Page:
While shopping online today (it's Black Friday, so I presume everyone is), did you receive help from retailers' customer support team via live chat? If so, do you know if that helper was a real person or a chatbot?
At least in Nordics, most if not all companies play nice and tell if they utilise a chatbot. So if you think it was a human, you are most likely correct (according to The Guardian, it is not always that easy to tell humans and bots apart). However, what has recently surprised me is that consumers expectations are turning towards bots over humans. To be clear, the change itself is not surprising, but the speed and timing are as I wasn't expecting this to happen this year.
I don't have any hard evidence of this (yet), and I'm basing this on a bunch conversations I have had this fall on and off work. In these conversations, quite a few people have commented that they were pleasantly surprised after receiving help via a live chat while shopping. Those who had had an actual chat conversation told that it was handy and solved all their questions - as one would expect it to do.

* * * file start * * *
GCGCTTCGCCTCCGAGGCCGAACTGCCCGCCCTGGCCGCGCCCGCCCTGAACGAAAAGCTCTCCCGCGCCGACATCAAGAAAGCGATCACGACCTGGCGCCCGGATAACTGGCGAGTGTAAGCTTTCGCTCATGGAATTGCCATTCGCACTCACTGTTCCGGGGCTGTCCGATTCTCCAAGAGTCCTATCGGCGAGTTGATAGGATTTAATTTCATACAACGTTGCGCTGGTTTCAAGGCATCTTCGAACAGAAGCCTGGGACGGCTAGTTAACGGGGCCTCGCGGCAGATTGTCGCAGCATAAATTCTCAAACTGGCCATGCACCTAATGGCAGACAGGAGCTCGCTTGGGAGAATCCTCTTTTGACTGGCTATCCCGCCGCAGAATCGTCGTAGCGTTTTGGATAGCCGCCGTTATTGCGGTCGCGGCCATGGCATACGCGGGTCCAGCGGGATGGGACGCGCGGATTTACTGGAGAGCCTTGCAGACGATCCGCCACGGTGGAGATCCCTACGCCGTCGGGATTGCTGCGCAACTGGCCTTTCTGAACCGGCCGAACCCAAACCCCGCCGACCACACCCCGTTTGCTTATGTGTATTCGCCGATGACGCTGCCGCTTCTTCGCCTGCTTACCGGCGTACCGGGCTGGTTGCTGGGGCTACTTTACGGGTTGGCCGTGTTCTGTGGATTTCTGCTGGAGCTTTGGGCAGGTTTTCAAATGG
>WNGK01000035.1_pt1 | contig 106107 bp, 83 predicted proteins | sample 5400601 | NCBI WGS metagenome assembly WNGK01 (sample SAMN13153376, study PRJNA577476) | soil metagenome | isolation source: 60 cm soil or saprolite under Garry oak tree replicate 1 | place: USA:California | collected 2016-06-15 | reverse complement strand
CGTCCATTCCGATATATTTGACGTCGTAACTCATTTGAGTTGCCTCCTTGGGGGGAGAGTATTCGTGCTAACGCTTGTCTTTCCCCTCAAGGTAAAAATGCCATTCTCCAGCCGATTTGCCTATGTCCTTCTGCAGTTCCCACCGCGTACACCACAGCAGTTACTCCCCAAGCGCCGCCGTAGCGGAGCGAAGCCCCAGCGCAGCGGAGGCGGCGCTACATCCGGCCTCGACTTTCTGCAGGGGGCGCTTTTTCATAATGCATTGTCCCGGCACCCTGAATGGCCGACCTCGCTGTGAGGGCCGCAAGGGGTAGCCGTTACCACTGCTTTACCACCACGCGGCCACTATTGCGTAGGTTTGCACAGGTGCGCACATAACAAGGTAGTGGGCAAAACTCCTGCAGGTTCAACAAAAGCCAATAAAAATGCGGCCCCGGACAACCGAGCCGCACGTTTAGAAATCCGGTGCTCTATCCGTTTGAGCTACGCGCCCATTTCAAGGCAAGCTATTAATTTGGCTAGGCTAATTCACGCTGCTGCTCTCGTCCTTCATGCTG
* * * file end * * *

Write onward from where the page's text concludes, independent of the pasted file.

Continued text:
However, here comes the exciting part: In nearly all of these conversations, it was said that the chatbot was super useful and they loved the service. However, having some insights into the industry and the companies discussed, I happen to know that it was a human - not a chatbot - assisting in these cases.
So my question now is, has the scale tipped and do we now, as consumers, expect the first line of online customer service to be handled by chatbots? To put it another way:
When you engage a live chat on a website, are you expecting service from a human or a chatbot?
Participate in the Twitter poll (open next few days) or tell your opinion in the comments. 👇 The race is on!
When using a live chat to connect with a company (product enquiry, support request, etc), do you expect your questions to be answered by a human agent 👨💻 or a chatbot 🤖?#CustomerService #chatbots #livechat— Ilkka Vertanen (@IlkkaVertanen) November 23, 2018
This blog was originally published on LinkedIn Pulse (November 23, 2018). Read the original here.